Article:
Chris (Tom Meeten) is a detective investigating a perplexing double murder. Two bodies have been found, having apparently continued to move around the scene after being shot multiple times. The only lead is troubled real estate agent Coulson (Rufus Jones), and Chris signs up for a few sessions with Coulson's therapist in order to learn something about him (via a sneaky peek into the shrink's notebook). After a while, though, his cover story – that he's a lonely man pretending to be a detective, rather than vice-versa – starts to seem truer than the truth.
The metaphysical conundrum and synthy score recall David Lynch, and the twist is a variation on Scorsese's Shutter Island, but Tunley's debut mostly resembles the recent City of Tiny Lights. Like that underwhelming film, The Ghoul relies heavily on a pastiche film noir plot to smuggle in its philosophical ideas, gravely overestimating the interest of both ideas and plot.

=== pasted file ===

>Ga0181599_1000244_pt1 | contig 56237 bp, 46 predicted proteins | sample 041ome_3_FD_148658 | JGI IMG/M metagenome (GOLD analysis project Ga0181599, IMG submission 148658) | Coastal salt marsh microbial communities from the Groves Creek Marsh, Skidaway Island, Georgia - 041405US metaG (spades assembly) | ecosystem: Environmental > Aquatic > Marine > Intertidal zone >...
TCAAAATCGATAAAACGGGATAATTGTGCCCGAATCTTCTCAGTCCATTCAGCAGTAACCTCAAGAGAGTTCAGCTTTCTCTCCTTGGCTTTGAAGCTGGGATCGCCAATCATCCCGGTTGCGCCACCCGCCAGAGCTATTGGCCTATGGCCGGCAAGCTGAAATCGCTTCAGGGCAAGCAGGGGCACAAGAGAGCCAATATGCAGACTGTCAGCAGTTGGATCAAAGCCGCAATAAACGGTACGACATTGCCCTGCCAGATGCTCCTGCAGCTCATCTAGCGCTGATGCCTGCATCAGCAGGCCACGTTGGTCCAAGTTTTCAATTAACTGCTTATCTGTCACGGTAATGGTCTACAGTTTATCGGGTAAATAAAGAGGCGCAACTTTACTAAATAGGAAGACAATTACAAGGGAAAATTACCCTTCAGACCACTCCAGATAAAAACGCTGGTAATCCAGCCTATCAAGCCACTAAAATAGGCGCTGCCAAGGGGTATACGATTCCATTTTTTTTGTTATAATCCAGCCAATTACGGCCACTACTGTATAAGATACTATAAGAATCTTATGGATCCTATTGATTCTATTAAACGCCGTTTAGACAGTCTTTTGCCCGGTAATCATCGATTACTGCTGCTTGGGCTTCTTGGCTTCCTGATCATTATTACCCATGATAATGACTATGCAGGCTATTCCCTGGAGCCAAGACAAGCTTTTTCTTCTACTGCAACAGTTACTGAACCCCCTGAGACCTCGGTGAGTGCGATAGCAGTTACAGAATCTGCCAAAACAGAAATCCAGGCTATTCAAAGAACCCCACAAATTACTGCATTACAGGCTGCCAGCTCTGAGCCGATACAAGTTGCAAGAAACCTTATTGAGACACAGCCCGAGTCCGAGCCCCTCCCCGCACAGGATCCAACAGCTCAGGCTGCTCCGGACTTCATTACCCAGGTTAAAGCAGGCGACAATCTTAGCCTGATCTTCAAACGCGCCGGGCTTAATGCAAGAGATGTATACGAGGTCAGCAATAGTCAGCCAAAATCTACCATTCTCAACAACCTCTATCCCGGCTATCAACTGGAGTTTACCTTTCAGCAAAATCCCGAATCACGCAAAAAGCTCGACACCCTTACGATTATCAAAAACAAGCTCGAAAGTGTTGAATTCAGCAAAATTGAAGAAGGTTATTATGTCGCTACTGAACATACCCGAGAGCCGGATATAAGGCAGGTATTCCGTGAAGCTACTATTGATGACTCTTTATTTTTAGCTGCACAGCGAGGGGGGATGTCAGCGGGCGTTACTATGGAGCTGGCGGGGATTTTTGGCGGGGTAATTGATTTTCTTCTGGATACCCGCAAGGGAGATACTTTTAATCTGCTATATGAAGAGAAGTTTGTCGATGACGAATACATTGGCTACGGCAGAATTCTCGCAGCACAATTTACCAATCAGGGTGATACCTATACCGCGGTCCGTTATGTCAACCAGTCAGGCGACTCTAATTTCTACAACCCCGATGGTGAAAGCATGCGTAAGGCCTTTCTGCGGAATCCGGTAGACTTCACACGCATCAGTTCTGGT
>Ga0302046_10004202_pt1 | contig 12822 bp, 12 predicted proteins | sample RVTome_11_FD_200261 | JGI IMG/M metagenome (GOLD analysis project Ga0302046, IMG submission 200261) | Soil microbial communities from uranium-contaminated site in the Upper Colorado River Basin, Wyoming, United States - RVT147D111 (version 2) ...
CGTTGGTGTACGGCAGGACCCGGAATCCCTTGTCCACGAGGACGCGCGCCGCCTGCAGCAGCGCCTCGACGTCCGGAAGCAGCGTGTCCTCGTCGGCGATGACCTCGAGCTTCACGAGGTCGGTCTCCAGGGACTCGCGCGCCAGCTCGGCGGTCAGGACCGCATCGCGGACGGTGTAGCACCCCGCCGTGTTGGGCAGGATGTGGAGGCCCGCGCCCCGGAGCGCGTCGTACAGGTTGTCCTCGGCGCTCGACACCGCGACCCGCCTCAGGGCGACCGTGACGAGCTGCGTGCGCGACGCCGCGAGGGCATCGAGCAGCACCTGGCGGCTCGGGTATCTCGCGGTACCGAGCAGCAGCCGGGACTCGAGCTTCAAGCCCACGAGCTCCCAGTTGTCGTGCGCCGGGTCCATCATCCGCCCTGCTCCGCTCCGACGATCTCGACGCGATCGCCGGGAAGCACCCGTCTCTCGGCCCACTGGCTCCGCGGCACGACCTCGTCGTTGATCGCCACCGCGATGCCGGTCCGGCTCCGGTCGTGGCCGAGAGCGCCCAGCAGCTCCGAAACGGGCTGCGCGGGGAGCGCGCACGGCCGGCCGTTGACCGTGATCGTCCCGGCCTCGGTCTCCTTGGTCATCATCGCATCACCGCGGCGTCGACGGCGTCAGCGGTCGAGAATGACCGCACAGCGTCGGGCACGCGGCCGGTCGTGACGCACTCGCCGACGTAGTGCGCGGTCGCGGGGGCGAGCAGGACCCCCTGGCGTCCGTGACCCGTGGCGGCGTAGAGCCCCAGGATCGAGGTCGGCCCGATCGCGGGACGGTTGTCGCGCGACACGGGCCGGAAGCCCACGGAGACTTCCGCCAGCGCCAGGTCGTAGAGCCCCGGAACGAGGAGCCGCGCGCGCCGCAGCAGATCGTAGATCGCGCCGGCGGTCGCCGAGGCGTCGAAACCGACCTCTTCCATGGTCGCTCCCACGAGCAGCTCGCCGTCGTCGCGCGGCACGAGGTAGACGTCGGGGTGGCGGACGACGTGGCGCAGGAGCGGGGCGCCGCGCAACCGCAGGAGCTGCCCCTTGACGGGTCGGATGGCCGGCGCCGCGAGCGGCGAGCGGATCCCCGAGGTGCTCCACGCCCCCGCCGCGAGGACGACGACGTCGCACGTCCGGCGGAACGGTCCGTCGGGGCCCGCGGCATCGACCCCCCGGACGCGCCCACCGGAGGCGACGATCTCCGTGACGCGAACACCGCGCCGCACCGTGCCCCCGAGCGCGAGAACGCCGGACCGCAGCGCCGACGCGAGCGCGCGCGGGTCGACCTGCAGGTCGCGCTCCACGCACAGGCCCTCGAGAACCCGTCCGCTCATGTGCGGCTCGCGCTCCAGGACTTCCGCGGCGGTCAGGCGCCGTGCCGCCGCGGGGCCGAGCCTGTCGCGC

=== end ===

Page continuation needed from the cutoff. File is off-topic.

It's also sunk by some very bad acting. With the sole exception of Geoffrey McGivern as a psychotherapist, no one in The Ghoul is remotely convincing or even watchable. Perhaps Tunley, an actor himself, couldn't bring himself to cajole and bully his cast into doing their best. Perhaps that's just one aspect of being a director that's not as easy as it looks.
|What||The Ghoul film review|
|Where||Various Locations | MAP|
|Nearest tube||Leicester Square (underground)|
04 Aug 17 – 04 Oct 17, Times vary
|Price||£determined by cinema|
|Website||Click here for more details|